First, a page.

I guess it's a cliche to refer the 1980s as the "golden age of British Gaming". But for many of us who grew-up playing games on an 8-bit computer, it truly feels like it was just that. In the amusing foreward by Phil South, the author sums up Dan Whitehead's publication very nicely as "A tribute to the Speccy, that slightly potty king of home computers".
Indeed, the ZX Spectrum with its quirky rubber keyboard, clashing colours, and screeching one channel sound was certainly an eccentric device, and one that was British to the core. This was an era when being made to use your imagination was not a choice when it came to a ZX Spectrum game with it's simplistic graphics. But as basic as they were, the computer-generated sounds of the 80s were, in my eyes, how computer games should sound, and the games themselves had an addictive quality that has been lost in many of today's graphically impressive games.
But as basic as the games were, the computer-generated sounds of the 80s were, in my eyes, how computer games should sound, and the games themselves had an addictive quality that, I believe, has been lost in many of today's graphically impressive games.
In this celebration of ZX Spectrum games, Dan explores an interesting range of classic titles including, I'm pleased to say, Bug Byte's popular platformer Manic Miner, a firm favourite of mine, and as Dan states "the quintessential Spectrum game". Also reviewed is the sequel Jet Set Willy, which is set is Willy's huge mansion.
The games are split into five categories;
The Classics - Spectrum games that set the standard.
The Pioneers - Spectrum games that Broke the mould.
The Greats - Spectrum games that stood the test of time.
Never Again - The games that would never be made again.
This is also a very useful list of speccy related nostalgia websites.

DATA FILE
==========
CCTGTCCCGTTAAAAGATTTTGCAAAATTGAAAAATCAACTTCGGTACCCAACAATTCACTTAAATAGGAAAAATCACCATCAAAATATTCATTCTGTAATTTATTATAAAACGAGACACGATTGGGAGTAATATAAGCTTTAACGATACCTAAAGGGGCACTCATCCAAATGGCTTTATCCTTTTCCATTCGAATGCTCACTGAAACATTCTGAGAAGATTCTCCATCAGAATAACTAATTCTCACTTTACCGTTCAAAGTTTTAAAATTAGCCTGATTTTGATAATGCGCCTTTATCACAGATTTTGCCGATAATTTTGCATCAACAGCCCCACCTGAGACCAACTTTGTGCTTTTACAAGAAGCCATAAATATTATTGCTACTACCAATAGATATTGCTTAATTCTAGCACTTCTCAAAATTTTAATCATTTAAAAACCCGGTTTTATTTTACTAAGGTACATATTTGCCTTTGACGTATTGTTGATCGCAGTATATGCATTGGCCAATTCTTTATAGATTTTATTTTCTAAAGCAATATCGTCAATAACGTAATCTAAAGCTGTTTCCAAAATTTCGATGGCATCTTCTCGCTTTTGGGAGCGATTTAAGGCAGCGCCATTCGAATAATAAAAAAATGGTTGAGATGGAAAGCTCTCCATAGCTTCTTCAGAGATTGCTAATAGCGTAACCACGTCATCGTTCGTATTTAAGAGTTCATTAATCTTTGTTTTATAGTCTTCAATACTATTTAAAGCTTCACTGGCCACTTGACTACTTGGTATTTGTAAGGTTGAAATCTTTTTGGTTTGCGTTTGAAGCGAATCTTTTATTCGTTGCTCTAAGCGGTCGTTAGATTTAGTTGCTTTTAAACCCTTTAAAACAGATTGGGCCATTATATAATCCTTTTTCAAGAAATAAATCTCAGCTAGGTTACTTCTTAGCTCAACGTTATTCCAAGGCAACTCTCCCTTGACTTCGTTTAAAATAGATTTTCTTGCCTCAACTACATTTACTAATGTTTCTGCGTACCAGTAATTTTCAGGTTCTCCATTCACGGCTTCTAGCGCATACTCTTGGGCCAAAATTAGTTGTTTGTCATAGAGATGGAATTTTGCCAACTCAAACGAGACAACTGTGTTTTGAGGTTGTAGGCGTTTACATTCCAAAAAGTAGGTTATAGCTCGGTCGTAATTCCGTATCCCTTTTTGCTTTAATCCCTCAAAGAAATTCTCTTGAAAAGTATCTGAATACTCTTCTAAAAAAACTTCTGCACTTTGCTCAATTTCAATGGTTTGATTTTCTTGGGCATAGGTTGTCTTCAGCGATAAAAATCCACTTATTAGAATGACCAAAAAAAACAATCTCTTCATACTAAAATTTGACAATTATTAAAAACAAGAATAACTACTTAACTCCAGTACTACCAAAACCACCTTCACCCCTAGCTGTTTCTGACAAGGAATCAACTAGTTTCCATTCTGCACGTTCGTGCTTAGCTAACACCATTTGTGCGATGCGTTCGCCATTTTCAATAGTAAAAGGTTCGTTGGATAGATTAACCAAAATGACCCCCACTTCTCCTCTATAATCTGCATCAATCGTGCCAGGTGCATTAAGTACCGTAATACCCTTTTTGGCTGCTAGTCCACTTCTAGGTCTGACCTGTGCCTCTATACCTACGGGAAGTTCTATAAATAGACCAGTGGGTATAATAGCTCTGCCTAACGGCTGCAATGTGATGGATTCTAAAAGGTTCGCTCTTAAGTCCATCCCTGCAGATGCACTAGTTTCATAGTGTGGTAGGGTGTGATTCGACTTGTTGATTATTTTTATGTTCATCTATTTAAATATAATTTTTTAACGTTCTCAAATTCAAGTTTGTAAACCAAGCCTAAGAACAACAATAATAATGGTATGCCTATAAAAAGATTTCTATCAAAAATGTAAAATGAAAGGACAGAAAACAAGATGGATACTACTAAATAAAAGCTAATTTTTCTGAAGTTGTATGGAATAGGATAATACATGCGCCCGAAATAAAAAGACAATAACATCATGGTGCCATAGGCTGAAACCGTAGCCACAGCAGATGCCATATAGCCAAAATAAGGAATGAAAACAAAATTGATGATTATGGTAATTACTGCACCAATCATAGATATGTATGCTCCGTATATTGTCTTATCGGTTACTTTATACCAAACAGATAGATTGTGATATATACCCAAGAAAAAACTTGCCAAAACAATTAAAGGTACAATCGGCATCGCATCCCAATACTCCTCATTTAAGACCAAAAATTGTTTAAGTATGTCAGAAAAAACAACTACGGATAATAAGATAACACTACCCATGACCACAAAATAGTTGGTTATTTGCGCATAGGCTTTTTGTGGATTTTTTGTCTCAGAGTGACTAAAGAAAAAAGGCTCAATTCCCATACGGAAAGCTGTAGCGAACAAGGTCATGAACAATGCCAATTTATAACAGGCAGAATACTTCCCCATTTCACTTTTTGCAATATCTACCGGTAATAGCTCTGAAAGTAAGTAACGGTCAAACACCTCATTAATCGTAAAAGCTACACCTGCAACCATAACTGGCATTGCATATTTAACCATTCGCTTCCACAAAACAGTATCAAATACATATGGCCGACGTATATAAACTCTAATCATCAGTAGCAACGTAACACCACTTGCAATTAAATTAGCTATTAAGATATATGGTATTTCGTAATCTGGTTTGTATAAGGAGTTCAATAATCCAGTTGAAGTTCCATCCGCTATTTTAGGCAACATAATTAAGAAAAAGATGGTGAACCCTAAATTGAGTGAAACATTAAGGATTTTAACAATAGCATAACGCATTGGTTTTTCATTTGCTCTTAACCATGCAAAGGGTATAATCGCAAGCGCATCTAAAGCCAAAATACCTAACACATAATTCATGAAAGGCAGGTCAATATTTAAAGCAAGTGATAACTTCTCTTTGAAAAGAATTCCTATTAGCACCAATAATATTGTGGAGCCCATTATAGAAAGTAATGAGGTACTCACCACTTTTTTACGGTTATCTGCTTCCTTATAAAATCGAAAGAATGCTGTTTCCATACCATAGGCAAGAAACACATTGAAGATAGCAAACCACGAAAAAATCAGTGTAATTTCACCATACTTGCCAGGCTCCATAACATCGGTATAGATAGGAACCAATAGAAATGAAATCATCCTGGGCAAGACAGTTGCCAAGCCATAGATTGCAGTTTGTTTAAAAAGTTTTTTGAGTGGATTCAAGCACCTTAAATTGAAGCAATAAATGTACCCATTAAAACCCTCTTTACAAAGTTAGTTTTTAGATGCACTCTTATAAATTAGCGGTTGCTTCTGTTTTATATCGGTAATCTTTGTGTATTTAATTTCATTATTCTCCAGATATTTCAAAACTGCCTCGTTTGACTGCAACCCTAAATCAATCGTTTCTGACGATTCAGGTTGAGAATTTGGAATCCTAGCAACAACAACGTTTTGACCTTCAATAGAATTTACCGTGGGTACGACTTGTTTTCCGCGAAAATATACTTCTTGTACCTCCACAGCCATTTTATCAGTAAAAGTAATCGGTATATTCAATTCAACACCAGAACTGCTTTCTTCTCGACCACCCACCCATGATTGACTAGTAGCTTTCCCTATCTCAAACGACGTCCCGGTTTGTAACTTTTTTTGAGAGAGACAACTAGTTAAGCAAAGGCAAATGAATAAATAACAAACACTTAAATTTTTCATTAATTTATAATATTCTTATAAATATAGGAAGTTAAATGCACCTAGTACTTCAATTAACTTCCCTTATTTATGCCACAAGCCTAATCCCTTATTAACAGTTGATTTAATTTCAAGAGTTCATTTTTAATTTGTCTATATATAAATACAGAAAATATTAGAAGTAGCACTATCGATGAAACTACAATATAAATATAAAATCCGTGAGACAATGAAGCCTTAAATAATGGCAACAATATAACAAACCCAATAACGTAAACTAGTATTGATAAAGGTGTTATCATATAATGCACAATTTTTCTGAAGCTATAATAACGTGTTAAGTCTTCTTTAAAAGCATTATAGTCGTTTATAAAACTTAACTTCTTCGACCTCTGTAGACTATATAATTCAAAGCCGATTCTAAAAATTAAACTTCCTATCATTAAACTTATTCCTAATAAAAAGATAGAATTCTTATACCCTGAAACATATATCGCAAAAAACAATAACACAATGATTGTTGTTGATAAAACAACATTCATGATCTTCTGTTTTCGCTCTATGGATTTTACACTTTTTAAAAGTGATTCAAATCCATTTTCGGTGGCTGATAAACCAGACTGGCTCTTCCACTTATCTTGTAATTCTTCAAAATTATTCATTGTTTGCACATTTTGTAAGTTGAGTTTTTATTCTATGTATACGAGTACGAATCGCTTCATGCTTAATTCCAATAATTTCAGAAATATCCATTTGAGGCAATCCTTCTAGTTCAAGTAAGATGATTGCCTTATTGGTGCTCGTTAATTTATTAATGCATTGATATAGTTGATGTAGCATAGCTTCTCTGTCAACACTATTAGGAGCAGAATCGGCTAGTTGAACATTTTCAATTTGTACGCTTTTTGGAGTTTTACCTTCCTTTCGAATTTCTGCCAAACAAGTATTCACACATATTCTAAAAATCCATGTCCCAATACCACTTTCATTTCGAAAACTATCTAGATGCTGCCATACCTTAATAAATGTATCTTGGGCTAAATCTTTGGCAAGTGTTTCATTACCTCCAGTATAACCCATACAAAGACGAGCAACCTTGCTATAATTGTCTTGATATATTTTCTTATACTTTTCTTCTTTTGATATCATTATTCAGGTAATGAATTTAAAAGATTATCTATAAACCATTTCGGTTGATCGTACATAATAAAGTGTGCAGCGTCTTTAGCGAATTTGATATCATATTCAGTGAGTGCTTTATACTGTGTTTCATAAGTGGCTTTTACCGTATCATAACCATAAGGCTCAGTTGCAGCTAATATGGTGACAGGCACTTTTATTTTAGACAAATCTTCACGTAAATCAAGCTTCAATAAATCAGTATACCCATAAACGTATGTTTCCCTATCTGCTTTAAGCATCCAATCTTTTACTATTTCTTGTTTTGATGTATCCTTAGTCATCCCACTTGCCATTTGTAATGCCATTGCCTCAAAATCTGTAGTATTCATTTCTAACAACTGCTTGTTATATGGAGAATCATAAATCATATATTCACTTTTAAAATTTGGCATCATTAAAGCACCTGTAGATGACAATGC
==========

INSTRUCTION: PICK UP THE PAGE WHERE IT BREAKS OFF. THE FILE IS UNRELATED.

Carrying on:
There are 50 games reviewed, and the choice of titles is wide and varied, There are the very odd ones such as Horace Goes Skiing, which featured a bizarre-looking blob with huge eye sockets, and The Rocky Horror Show, which was based on a sex-romp musical that was certainly a bizarre choice to convert into a computer game! to
Also included is the frantic and impressive shoot-em-up Cybernoid, and a couple based on Liverpudlian pop stars, which are the surreal Frankie Goes To Hollywood video game, and Paul McCartney in the ill-conceived Give My Regards To Broad Street.
It's interesting how may of these games I had almost forgotten about, and just how diverse the range of titles was. In our sanitised, politically correct world, many of the ideas for these games - which sound like they were dreamed up by a spotty teenage bedroom coder who'd taken an e pill with his cherry cola - would certainly never see the light of day today, that's for sure.
This is a very well written book from a gaming author who knows his stuff - Dan was once a staff writer for Amiga Computing Magazine, and has written for Retro Gamer. He was also a gaming consultant for Guinness World Records, and is currently a writer for Eurogamer.
I enjoyed this guy's writing style which is very engaging and always enthusiastic, and I found myself totally absorbed and eager to get to the next page. Dan adds his own critical eye to each game, as well as explaining in detail what each one is about.
This is an essential nostalgia fest for retro gamers who yearn to go back to the golden age of gaming.
Mark's rating: 9/10